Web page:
Saturday, February 10, 2007


The people of Tripoli were used on Thursdays afternoons in the sixties to watch young kids in their early to mid teens smartly dressed in clean , ironed and beautiful uniforms, walking down town in twos or more. Those were the students of the Islamic Arts and Crafts School on their weekly time off when they enjoyed some free time from their semi military discipline.
The creation of this school started as an idea as the good doers and considerate citizens of Tripoli city remarked by the latest years of the nineteenth century that there were Moslem poor and orphaned kids in their town that needed attention and to be taken care of. They thought of a school to teach those kids sciences and train them in modern trades in order to earn their living. The project was then adapted by the Administrative Council of Wiliyat Tripoli, headed at the time by the Turkish Wali Namik Pasha and in cooperation of a Civil Committee of the notables of the town. Donations were collected from able citizens, and the municipality of Tripoli city allocated a piece of land –used to be an old cemetery- of about 24,000 m2. The school was built then on 4,000 m2 and the rest of the land was to be used as means of bringing revenue for it.
The school was opened in 1899 during the reign of Wali Mohamed Hafid Pasha, and was named Al Hamedia Technical School –after Sultan Abdulhamid of Turkey, in the street of the same name. The government allocated a percentage of exportation taxes on commodities such as al halva and olive oil in addition of the hinterland ‘miry’ tax to support the school budget. The government also paid the salaries of the teachers and technical instructors. The school was run smoothly and efficiently and had its own regulations and texts and very quickly arrived a stage when it gained some sales income of the creation of its students.
It started with 108 students, to which was added a girls’ section in 1903 of 20 girls being trained on rug-making, embroideries and such crafts.
Mrs. Mabel Loomis Todd in her book ‘Tripoli, the Mysterious’ wrote about her visit the school probably in 1905; quote:
“The technical school for poor and orphaned children was housed in a new building, where we were greeted by the grave and competent principal. In their bare reception room Turkish coffee was immediately served. Through many other apartments we were escorted, where boys were working at turning-lathes, and making furniture, machinery and shoes, weaving silk into barracans, dress materials and curtains. The blacksmith shop was equipped with bellows and other appliances exactly like those in use for centuries, and three men were pounding an anvil, making a favourite Arab tune. All colors worked peacefully together, blacks from the Sudan, browns from Misrata and Gabes, lighter tinted Arabs – all races without distinction were amicably friendly.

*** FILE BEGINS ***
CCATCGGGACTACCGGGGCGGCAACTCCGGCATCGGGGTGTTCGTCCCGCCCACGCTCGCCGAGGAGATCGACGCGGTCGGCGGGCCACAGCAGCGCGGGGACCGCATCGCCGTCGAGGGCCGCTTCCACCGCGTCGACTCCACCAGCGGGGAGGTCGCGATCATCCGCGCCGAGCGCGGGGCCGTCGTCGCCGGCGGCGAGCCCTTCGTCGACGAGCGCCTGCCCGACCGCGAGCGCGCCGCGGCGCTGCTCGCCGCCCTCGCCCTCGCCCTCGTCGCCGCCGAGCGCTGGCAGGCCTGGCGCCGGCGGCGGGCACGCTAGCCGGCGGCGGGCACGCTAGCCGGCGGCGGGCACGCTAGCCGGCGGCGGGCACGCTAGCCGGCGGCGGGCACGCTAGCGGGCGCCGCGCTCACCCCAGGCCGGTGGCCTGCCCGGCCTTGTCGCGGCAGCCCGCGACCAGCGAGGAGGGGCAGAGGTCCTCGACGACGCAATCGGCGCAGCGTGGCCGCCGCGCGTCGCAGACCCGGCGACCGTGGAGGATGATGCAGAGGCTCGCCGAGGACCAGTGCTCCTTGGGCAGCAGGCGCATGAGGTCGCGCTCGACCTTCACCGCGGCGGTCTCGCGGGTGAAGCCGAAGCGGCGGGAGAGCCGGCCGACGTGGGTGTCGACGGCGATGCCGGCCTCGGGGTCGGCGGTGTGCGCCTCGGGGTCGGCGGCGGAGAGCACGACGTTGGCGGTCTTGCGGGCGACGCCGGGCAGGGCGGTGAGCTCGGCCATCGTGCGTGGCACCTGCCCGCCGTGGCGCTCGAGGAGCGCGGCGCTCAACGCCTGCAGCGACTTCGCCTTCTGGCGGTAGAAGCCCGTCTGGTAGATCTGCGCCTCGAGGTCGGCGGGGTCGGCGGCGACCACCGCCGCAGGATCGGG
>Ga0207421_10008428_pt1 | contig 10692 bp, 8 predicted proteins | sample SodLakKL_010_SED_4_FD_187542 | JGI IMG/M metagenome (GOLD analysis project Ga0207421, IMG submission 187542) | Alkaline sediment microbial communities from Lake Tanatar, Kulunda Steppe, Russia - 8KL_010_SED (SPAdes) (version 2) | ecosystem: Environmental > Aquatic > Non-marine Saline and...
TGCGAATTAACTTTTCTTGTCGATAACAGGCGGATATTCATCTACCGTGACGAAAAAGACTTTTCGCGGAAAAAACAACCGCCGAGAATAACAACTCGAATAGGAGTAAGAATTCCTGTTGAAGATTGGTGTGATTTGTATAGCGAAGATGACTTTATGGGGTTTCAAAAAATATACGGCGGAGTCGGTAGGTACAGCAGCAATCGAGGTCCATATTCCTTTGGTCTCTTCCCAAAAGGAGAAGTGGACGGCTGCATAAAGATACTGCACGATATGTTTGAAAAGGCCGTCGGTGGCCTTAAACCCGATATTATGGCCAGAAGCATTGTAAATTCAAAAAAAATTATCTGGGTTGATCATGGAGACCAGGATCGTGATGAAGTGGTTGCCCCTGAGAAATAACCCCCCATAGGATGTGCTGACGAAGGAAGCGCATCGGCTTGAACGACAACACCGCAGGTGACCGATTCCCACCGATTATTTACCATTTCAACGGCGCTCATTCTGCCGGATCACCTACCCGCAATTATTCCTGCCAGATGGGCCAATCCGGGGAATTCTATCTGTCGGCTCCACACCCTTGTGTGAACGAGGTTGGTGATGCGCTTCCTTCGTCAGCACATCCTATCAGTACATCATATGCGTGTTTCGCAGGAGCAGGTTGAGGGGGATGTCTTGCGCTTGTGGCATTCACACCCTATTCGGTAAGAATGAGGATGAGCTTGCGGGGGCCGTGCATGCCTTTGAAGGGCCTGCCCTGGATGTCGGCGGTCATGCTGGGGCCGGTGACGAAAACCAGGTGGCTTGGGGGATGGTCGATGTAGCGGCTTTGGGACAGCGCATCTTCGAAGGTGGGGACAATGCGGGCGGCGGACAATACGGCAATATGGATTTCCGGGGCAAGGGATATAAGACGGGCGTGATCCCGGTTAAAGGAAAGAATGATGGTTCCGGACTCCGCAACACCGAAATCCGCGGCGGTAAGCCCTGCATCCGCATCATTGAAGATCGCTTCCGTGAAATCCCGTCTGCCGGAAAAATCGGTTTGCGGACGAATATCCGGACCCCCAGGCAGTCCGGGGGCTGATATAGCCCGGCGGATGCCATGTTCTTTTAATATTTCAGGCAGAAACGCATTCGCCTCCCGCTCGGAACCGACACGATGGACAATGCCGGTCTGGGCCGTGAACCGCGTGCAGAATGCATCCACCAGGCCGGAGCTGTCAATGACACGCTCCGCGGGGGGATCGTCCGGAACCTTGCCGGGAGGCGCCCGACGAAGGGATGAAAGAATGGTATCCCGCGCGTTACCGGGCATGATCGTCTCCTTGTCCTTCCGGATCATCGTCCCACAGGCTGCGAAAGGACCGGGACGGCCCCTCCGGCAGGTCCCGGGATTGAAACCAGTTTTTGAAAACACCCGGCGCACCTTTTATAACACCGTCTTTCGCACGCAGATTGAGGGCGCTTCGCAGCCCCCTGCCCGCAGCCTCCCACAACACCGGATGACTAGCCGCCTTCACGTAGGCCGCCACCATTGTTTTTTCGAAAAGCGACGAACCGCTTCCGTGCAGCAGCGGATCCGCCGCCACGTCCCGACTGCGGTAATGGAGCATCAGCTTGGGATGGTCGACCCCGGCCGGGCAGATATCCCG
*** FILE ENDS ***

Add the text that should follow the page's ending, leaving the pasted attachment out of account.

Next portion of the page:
Across a hot garden , past a paddock full of rams and goats (once an old Arab cemetery), we reached the building where girls were busy at rug–making, and where a demure jet-black maiden had to go ahead to warn the school of our coming, that the little girls, some of whom were old enough to be attractive, might adjust their barracans over their faces before the head of the school and the foreign gentleman should arrive. Under ten years the children remained uncovered.
All turned and saluted us with a charming manner, and at a signal turned again to their weaving, which they did with great speed, copying a design prepared by some supposable artist. Workmanship was very beautiful, pattern very bad – flags, patriotic insignia and the map of Africa, with hard outlines and crudely brilliant colours.” Unquote.
After the Italian invasion in 1911 the school was converted to a detention centre – the equivalent of Abu Ghareb in Tripoli. It was reopened in 15/09/1913 under the Italian colonizing authority. The girls school was closed and the machines and the printing press of the school were sold. During the second world war it was converted to a military garrison and a warehouse of military hardware.
It was reopened during the British Administration rule, and served its objective to the best after Independence. It became the needed recruiting pool for the booming oil industry and its graduates –who were example of good morals and discipline- were much welcomed to fill the technical jobs in the various oil companies operating then.
In 1972 its budget reached 200,000 Libyan Dinar of which 130,000 Dinars came from its sales and revenues. Its musical band was very popular during national festivals.
Since the revolution, many changes have occurred in the Libyan society that diminished the role of the school, however, the Islamic A & C School remains a live example of the compassion, caring and belonging the City and its Citizens had shown to their little brothers and sisters in their time of need almost a century ago.


Anglo-Libyan said...

I remember this place very well and I remember the band.
I have never been inside, it really is a beautiful building, thank you for the information.

Akram said...

thanks for the great info. and yes it's beautiful place and always some embassies made parties there"culture one"